Nat: Yes, one of the more misquoted pieces of his work.

Jonathan: I think the selection of the CDDL and the selection of a license that gave developers choice is something that's obviously pretty important to us. We want people to have choice and for those that aren't familiar with the CDDL license, it's a file-based license, it's a derivative of the Mozilla license. The Mozilla license, last I checked, was the most popular open source license in the market place, just given the volume of software that's been delivered out from under it. I think that's different from the open source operating system world, but nonetheless that freedom that that conveys to a developer, that BSD-like freedom that says "hey, it's your business, you figure out how you want to run it, if you would like to contribute back to the community, we'd like to invite you to do so" but there's an element of self-confidence that we had in using the CDDL that said "we believe there's going to be a lot of contributions from folks who want to make contributions back" as opposed to telling them "you must" and dictating the terms under which they can do so.

Nat: Have there been a lot of contributions coming back?

Jonathan: Absolutely. There's a huge community, I think there's probably 7 or 8 thousand folks registered worldwide and user groups popping up all over the world. And again, two million licenses had to go to someone. And there's a curious thing about those licenses being downloaded. There's 100% attach rate to a developer and a computer, and last I checked that was an important demographic for us.

Nat: So I guess the important figure for you will be the ongoing use of the software they've downloaded. Is there any way to measure that?

Jonathan: For me I think the important thing is that we have more innovation in the marketplace, more awareness that open source is safe and can be used to run businesses as diverse as General Motors or Yahoo!. I would be thrilled to see a thousand distros of Open Solaris propagating in the world. I'd be thrilled to see cooperation and collaboration on up-stack components where we don't necessarily have to get into a debate on license religion. And I think we're going to see a growing number of registrants and participants.

At the end of the day, the most important thing for an open source project isn't the number of community of contributors, it's the number of users. I think the number of users that will be served by Solaris is obviously: how many users will there be of GM. This won't just be about folks and their IT shop. It'll be about those of you who drive your GM cars being able to ping back through OnStar--you're hitting Solaris. Or those of you who are in the Apache community and you're hitting the Apache servers, which are also running OpenSolaris.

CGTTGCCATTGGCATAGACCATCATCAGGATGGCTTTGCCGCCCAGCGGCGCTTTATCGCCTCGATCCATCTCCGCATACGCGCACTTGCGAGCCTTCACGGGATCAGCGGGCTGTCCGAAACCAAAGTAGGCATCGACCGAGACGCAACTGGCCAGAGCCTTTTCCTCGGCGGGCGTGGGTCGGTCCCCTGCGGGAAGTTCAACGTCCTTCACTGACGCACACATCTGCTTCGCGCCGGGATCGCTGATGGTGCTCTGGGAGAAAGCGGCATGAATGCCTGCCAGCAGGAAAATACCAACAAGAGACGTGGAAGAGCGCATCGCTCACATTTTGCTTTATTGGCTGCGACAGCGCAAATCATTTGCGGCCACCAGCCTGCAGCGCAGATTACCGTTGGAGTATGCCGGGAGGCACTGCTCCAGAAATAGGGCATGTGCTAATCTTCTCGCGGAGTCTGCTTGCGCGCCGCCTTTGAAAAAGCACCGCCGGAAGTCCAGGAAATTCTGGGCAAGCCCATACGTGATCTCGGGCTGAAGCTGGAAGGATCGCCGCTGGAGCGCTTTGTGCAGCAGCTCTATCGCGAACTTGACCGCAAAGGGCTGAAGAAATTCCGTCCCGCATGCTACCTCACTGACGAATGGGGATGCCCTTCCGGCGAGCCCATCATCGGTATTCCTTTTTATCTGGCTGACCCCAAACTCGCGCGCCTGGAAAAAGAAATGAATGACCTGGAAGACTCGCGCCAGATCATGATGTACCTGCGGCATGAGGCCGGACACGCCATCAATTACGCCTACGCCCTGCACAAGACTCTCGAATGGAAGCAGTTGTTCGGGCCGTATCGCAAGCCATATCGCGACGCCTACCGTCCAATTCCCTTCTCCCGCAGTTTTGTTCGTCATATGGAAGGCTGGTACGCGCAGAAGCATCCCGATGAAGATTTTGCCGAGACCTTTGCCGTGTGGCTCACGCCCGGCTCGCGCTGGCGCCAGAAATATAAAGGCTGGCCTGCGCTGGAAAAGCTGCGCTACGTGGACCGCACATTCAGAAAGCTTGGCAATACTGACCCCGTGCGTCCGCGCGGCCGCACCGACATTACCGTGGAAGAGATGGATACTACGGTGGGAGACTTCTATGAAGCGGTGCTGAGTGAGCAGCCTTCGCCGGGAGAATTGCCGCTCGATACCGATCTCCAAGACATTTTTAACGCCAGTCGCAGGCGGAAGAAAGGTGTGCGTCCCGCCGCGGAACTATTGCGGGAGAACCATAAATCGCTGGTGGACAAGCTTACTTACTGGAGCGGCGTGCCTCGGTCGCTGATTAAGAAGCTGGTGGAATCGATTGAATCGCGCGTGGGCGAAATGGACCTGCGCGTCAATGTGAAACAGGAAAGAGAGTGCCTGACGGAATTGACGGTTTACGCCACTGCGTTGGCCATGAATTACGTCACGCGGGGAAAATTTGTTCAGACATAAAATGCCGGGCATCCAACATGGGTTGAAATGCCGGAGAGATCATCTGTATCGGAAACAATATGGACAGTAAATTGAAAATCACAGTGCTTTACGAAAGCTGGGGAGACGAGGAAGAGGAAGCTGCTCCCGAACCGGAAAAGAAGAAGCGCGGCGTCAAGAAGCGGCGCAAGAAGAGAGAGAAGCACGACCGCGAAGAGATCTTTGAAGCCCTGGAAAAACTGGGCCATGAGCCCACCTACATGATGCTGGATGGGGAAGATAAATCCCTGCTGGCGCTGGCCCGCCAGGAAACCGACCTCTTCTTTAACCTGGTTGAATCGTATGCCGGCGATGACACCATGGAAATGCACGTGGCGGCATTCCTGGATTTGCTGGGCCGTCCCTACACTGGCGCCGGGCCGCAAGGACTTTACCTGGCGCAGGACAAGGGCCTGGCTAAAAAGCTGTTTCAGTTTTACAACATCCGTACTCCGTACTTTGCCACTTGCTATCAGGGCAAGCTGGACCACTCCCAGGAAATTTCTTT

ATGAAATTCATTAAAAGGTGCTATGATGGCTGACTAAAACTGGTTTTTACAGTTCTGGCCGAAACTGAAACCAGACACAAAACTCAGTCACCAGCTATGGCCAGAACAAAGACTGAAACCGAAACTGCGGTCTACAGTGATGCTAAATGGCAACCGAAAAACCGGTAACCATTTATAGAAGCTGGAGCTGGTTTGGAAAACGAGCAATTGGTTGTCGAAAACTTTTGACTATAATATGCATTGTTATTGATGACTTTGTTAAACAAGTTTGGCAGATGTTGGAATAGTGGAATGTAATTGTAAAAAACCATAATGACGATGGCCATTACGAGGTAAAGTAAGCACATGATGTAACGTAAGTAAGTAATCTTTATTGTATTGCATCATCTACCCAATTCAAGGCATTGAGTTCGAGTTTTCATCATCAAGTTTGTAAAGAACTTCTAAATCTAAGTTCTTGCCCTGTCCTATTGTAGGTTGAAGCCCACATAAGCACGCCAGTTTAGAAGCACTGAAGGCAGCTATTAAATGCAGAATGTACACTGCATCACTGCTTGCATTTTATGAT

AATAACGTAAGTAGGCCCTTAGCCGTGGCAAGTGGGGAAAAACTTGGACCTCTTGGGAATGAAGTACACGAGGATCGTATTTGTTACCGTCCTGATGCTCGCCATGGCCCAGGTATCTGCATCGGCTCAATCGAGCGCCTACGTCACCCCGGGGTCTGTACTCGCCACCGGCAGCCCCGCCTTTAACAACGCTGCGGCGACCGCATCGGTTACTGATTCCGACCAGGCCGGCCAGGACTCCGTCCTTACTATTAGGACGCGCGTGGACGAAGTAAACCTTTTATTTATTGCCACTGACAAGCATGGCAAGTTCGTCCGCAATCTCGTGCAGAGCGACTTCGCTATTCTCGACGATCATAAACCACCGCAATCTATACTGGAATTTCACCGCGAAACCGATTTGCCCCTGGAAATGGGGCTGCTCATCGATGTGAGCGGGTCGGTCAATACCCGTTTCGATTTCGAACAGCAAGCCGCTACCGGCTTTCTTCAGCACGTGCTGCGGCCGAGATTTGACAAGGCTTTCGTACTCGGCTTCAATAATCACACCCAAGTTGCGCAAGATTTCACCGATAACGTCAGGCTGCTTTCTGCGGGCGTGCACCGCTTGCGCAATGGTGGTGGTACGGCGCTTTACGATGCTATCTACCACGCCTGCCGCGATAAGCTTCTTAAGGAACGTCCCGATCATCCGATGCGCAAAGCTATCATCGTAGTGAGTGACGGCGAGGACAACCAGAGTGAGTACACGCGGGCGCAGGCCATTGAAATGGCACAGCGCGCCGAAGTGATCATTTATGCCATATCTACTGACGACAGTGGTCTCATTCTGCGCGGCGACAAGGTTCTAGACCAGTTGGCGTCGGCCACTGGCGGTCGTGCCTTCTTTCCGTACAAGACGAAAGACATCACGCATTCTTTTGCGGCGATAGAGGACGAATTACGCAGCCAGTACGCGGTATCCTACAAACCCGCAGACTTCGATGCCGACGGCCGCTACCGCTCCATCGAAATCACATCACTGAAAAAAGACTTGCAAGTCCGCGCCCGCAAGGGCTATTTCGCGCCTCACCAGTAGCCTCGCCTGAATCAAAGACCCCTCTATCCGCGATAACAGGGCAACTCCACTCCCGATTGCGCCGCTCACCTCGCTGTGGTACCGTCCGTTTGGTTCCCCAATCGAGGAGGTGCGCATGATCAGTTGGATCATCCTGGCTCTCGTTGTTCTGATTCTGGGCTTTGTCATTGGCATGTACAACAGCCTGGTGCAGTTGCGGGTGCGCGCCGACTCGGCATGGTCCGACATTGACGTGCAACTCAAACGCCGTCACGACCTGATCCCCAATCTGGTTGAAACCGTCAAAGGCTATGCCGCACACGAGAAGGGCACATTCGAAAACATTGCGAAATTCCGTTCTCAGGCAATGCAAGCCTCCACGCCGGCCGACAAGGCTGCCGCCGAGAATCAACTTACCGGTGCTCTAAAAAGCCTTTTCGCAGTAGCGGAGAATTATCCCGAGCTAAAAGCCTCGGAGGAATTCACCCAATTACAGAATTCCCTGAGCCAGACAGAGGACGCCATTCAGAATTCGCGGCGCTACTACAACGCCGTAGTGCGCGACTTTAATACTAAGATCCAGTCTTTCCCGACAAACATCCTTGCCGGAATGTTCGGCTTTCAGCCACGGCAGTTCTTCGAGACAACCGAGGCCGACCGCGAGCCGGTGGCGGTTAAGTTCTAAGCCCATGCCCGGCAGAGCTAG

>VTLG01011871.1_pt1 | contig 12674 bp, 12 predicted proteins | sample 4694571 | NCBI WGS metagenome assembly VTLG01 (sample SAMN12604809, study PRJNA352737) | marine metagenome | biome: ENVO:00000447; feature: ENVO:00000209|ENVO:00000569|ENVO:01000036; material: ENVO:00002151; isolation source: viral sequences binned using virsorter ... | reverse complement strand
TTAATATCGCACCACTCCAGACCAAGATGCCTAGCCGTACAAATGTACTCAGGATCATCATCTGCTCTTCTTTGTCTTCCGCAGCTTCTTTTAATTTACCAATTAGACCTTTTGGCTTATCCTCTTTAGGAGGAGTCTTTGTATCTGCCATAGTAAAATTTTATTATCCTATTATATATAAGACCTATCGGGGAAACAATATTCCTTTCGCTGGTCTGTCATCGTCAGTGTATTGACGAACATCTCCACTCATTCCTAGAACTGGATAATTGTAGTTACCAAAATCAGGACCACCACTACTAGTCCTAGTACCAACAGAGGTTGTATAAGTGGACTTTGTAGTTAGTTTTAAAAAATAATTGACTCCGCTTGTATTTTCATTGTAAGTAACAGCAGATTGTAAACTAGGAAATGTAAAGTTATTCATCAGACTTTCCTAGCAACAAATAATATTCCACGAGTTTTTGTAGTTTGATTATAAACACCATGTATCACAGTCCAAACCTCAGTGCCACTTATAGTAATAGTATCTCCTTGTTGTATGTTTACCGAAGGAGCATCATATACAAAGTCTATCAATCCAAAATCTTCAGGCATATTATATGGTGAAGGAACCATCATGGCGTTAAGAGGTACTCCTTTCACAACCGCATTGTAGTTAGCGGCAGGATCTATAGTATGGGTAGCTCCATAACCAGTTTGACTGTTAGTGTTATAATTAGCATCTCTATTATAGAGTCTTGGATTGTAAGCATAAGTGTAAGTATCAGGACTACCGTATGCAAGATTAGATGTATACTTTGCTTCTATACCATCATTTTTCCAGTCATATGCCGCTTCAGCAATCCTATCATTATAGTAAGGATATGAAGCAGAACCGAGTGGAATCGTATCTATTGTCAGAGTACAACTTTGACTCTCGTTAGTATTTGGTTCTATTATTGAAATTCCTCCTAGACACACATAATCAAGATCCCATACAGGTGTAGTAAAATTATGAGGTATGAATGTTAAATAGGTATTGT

Nat: That's interesting. I'd heard that Sun in the early days of the Internet gave away a lot of hardware to try and seed the spread of the Internet. Now I hear that's starting to happen again with the open source communities. Can you tell us something about that?

Jonathan: We will to continue not to simply be a user of open source technology and put up a poster showing you all the products that we're harvesting from the marketplace to use. We're going to continue to make contributions back to that. Every project we have at Sun, and it may not be there now, but every product at Sun will at some point be free or open sourced. Every one.

Which means that we will be taking the seven or eight thousand software developers at Sun and they will be working on open source and free products.

Nat: That's including Java?

Jonathan: In one form or another, yes. As you well know, Java's already free which is why we're downloading about 20M runtimes a month. And for those of you that missed that: 20M downloads a month.

Nat: Firefox just broke the 70M mark.

Jonathan: Cumulative.

Nat: Yes.